Monday, September 20, 2010
A Tale of Two Brothers
This is from a sermon by my pastor, Mark Janke; pastor of Franklin St. Church, Louisville. He said he credits the commentary on Genesis by Dr. John Sailhamer
Genesis 10 could be considered a boring chapter – it’s a list of genealogies. Why would any pastor preach from a chapter of genealogies? Well, my pastor chose to do just that last March and I am so glad he did!
As one reads down the list of names in the genealogy of Noah’s sons, we come to Eber, one of Shem’s sons. Genesis 10:25 says, “And two sons were born to Eber; the name of one was Peleg, for in his days the earth was divided; and his brother was Joktan.” What did it mean that the earth was divided? Did a huge earthquake split the earth at that time? Most likely that is not what is meant in this verse. Rather, the earth was divided into two groups of people – two types, if you will. And these two groups are represented by Eber’s two sons, Peleg and Joktan.
If you continue reading in Genesis 10, verses 26-29 lists Joktan’s sons. Then, verse 30 says that their settlement was in the hill country of the east and that's when the story begins to get interesting. Genesis 11:2 tells us that as they journeyed east, they found a plain and settled there. It was here that the people built a city as well as the tower of Babel in the next few verses. What was their motivation in building these? The answer can be found in 11:4, “And they said, ‘Come let us build for ourselves a city and a tower…and let us make for ourselves a name…” They wanted to make a name for themselves.
Peleg’s family was a different story. Genesis 11 also gives their genealogy and if you follow it down to verse 26 you will come to the name of Abram. What makes Abram different from Joktan’s descendants? Well, in Genesis 17: 3-5, we find God telling Abram that He will change Abram’s name to Abraham and will make of him a great nation. Rather than Abram making a name for himself, God made a name for him.
My pastor ended his sermon with this exhortation, “We should pray and ask God to get us off the ‘make a name for ourselves’ path and get us on the ‘Lord make a name for us’ path."
Saturday, September 4, 2010
“I shall give you rains in their season, so that the land will yield its produce and the trees of the field will bear their fruit.” Leviticus 26:4
Ah! The rains in their season!! Anyone who has been to Africa in the rainy season will appreciate that verse! There is nothing quite as wonderful as the African rains –the way it splashes as it lands in huge drops on the dirt roads, the way it sounds as it pings down on a tin roof, and especially the way it smells! Yes, rain has a smell; one that is cool, refreshing, and full of promise.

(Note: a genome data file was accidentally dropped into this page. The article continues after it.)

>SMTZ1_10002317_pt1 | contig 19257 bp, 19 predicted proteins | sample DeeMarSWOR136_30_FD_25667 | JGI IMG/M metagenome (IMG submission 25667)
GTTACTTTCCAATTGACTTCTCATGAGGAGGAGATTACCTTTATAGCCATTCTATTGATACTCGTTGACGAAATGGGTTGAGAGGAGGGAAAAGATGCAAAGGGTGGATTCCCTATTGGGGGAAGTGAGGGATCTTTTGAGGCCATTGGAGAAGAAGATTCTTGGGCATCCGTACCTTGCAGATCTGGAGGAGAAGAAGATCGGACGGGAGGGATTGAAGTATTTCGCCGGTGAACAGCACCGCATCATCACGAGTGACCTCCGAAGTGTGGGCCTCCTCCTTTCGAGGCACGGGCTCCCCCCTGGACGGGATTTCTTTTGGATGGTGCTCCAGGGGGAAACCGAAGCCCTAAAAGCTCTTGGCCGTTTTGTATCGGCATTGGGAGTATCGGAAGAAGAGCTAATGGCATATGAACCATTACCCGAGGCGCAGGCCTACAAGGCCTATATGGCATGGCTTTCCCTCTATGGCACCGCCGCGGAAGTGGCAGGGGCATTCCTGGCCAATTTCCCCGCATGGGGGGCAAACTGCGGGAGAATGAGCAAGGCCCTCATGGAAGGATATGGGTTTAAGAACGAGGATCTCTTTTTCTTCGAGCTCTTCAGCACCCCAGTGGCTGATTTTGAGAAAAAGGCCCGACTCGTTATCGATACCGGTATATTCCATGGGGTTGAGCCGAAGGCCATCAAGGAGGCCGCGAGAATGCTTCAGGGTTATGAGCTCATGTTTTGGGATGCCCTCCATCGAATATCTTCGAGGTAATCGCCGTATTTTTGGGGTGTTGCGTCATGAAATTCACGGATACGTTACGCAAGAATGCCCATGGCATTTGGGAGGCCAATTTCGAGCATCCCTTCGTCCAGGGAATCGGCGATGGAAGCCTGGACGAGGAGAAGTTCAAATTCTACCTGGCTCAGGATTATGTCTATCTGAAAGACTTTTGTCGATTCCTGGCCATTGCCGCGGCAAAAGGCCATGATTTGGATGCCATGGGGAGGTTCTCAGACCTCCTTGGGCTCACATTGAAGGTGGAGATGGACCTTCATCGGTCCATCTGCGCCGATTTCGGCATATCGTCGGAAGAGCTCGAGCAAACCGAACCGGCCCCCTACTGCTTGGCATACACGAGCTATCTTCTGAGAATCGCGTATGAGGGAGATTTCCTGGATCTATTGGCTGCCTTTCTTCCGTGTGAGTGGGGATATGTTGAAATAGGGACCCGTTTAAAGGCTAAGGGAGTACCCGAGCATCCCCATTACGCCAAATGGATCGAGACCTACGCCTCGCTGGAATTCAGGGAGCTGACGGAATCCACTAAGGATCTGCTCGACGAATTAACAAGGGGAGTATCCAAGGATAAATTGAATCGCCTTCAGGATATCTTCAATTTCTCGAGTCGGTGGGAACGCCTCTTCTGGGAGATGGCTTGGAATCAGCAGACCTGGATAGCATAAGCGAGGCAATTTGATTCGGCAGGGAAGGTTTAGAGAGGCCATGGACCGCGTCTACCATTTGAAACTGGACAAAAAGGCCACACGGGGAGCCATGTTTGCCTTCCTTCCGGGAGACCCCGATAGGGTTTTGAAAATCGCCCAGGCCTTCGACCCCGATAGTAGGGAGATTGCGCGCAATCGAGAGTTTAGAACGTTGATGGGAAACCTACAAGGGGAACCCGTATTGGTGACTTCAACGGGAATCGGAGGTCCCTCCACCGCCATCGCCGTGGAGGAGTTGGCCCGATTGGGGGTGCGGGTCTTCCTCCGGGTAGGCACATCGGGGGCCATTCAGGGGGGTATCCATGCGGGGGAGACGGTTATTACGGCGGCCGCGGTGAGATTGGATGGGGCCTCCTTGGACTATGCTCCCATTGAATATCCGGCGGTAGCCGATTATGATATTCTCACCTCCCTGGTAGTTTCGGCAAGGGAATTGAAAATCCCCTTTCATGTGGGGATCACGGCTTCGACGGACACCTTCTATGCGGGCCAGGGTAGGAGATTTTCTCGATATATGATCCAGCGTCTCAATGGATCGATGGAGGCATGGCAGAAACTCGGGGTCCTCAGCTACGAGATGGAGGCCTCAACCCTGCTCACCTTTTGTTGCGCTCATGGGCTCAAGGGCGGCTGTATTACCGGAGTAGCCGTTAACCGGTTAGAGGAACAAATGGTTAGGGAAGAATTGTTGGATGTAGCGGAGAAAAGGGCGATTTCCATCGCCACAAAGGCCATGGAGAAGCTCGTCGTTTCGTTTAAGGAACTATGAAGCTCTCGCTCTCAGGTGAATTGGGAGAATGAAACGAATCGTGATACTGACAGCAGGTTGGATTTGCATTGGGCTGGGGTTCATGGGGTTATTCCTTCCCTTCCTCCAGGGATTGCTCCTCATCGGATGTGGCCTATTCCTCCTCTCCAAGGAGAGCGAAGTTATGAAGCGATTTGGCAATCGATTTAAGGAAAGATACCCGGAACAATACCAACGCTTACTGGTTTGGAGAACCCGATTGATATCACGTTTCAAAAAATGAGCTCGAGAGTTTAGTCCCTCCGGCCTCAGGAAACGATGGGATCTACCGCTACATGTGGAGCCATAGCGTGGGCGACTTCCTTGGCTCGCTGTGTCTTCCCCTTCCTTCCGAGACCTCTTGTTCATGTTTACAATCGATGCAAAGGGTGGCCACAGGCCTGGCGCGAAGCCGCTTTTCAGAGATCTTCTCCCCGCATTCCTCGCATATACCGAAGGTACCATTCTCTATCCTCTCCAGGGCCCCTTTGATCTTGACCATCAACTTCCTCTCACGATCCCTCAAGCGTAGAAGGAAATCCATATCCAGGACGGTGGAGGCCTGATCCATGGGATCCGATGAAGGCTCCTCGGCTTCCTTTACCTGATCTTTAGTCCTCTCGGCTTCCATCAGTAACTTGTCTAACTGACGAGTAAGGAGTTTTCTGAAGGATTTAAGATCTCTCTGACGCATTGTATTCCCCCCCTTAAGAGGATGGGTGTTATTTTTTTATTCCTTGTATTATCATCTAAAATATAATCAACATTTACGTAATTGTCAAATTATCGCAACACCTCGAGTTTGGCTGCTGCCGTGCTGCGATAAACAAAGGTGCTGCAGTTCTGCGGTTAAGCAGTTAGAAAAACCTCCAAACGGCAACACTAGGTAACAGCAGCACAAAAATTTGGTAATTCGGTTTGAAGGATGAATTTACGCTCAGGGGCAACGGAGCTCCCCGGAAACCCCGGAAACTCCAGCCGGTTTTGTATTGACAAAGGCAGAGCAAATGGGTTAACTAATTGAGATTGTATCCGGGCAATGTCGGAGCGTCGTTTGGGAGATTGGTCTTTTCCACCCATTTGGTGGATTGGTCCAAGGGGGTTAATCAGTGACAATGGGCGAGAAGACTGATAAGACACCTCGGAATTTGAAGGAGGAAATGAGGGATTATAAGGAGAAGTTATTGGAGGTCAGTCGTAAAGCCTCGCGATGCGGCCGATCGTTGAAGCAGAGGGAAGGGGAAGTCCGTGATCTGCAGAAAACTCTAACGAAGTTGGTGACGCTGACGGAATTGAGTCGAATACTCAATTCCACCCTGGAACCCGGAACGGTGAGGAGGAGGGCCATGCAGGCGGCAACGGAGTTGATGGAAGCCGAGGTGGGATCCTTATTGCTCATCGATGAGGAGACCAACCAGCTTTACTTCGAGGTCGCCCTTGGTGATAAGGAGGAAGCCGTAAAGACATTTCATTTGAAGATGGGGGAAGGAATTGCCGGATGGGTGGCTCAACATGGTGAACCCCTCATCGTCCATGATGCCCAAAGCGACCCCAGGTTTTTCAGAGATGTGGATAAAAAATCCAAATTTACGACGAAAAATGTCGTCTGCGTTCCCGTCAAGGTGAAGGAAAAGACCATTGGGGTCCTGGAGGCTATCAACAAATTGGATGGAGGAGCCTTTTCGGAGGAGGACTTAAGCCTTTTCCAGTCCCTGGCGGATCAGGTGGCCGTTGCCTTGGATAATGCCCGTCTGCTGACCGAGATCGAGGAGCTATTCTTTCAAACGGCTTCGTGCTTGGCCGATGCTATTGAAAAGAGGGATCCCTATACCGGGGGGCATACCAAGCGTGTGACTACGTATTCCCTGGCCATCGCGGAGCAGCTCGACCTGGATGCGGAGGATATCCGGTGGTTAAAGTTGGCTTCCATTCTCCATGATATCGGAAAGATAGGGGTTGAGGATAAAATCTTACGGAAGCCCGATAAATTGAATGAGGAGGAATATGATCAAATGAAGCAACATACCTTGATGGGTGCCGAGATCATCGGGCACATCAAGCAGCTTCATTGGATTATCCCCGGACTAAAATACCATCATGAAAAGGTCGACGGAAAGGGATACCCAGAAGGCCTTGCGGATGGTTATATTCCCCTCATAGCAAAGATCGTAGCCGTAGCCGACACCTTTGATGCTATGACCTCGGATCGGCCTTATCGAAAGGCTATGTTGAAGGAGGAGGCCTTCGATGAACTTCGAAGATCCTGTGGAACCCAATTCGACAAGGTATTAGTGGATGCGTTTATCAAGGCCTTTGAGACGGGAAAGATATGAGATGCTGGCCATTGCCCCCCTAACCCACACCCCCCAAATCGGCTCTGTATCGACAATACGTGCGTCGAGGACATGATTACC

The rainy season was the best of seasons. Everything was green and lush. The flowers bloomed, and the trees yielded their fruits. We had a guava orchard in our back yard when we lived in Ogbomosho. My father “gave” us children a few trees which we could eat freely from but he told us to keep our hands off of the rest. My mother made jelly and preserves from the other trees. The children’s trees seldom had ripe guavas on them since they were gobbled up before they could mature. Many times I have climbed high into the guava tree looking for the perfect guava; one that was large, smooth (no bug holes), and not quite ripe - the perfect color of yellow/green.
Rains in America are cold, even in the summer time because they usually accompany a cold front. In the states, when a cold front moves in, it can rain for quite a while, sometimes even days, if the front becomes stationary. African rains are quite different. During the rainy season, it rains at least once a day in a short refreshing burst of cool water. The rains bring a welcome temporary cooling of the hot ground and air. As a child, I played in the rains as often as I could. My siblings, friends and I would sense the rain coming, put on our bathing suits and meet in the dirt road that ran down the middle of the mission compound. We would play barefoot in the mud as we watched the downpour make little rushing streams in the road. The mud squished between our toes, and the smell of the rain engulfed us.
Once when my father was traveling home from a preaching engagement with my little sister and me along for the ride; a rock from the dirt road flicked into our windshield. This was before the days of shatterproof glass and the rock shattered our windshield. Fearing glass would blow onto us as we traveled the rest of the way home, my dad stopped and carefully removed the entire windshield, one little piece at a time. This would have been a good idea, except for the fact that it was rainy season. Sure enough a sudden rain storm blew up and my father had to drive with the rain pouring in on him. He told my sister and me to get in the floor of the back seat so the front seats would partially block the incoming water. I remember thinking it was one of the grandest adventures I had ever experienced. My sister and I hunched down in the back, each behind a seat and giggled at each other as the water pooled at our feet. I don’t think it was as much fun for my poor dad though. He drove slowly on ahead in spite of the rain in his face. When we arrived home, we took warm baths and then my mom made hot cocoa. That too was an adventure! I had never had hot cocoa in Africa before...or since.
To this day, I love a summer rain. My sisters and I have talked about the fact that we enjoy watching it rain. A house I once lived in as an adult had a screened porch and I would always sit out there when a storm was blowing, though my husband thought I was crazy. My sisters say they like to go outside just before it rains too. I have talked with many of my childhood friends and have come to find that loving summer rains is a common trait among people who have experienced the tropical rainy season.